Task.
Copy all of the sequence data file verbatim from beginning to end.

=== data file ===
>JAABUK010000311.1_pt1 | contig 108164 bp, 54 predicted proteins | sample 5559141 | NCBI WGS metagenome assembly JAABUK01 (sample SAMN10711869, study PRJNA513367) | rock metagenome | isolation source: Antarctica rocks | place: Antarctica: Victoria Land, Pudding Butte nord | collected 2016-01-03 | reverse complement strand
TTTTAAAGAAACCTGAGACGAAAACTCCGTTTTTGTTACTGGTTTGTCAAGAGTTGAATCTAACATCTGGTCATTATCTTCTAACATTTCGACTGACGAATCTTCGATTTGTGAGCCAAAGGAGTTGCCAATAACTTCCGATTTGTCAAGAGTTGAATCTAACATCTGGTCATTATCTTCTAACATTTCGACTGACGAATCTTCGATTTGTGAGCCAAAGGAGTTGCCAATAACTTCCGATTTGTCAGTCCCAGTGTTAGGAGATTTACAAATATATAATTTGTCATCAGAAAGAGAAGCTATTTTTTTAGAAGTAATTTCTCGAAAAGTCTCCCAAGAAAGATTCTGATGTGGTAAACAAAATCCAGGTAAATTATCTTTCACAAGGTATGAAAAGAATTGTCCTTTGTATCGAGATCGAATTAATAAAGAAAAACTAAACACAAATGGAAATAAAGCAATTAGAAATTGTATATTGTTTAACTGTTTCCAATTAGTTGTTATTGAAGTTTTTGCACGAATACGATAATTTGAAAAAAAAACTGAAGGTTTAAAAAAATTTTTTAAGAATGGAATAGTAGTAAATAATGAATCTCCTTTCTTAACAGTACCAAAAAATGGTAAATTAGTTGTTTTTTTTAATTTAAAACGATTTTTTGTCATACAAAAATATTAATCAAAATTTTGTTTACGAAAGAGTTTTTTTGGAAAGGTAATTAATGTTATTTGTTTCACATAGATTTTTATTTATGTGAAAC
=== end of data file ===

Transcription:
>JAABUK010000311.1_pt1 | contig 108164 bp, 54 predicted proteins | sample 5559141 | NCBI WGS metagenome assembly JAABUK01 (sample SAMN10711869, study PRJNA513367) | rock metagenome | isolation source: Antarctica rocks | place: Antarctica: Victoria Land, Pudding Butte nord | collected 2016-01-03 | reverse complement strand
TTTTAAAGAAACCTGAGACGAAAACTCCGTTTTTGTTACTGGTTTGTCAAGAGTTGAATCTAACATCTGGTCATTATCTTCTAACATTTCGACTGACGAATCTTCGATTTGTGAGCCAAAGGAGTTGCCAATAACTTCCGATTTGTCAAGAGTTGAATCTAACATCTGGTCATTATCTTCTAACATTTCGACTGACGAATCTTCGATTTGTGAGCCAAAGGAGTTGCCAATAACTTCCGATTTGTCAGTCCCAGTGTTAGGAGATTTACAAATATATAATTTGTCATCAGAAAGAGAAGCTATTTTTTTAGAAGTAATTTCTCGAAAAGTCTCCCAAGAAAGATTCTGATGTGGTAAACAAAATCCAGGTAAATTATCTTTCACAAGGTATGAAAAGAATTGTCCTTTGTATCGAGATCGAATTAATAAAGAAAAACTAAACACAAATGGAAATAAAGCAATTAGAAATTGTATATTGTTTAACTGTTTCCAATTAGTTGTTATTGAAGTTTTTGCACGAATACGATAATTTGAAAAAAAAACTGAAGGTTTAAAAAAATTTTTTAAGAATGGAATAGTAGTAAATAATGAATCTCCTTTCTTAACAGTACCAAAAAATGGTAAATTAGTTGTTTTTTTTAATTTAAAACGATTTTTTGTCATACAAAAATATTAATCAAAATTTTGTTTACGAAAGAGTTTTTTTGGAAAGGTAATTAATGTTATTTGTTTCACATAGATTTTTATTTATGTGAAAC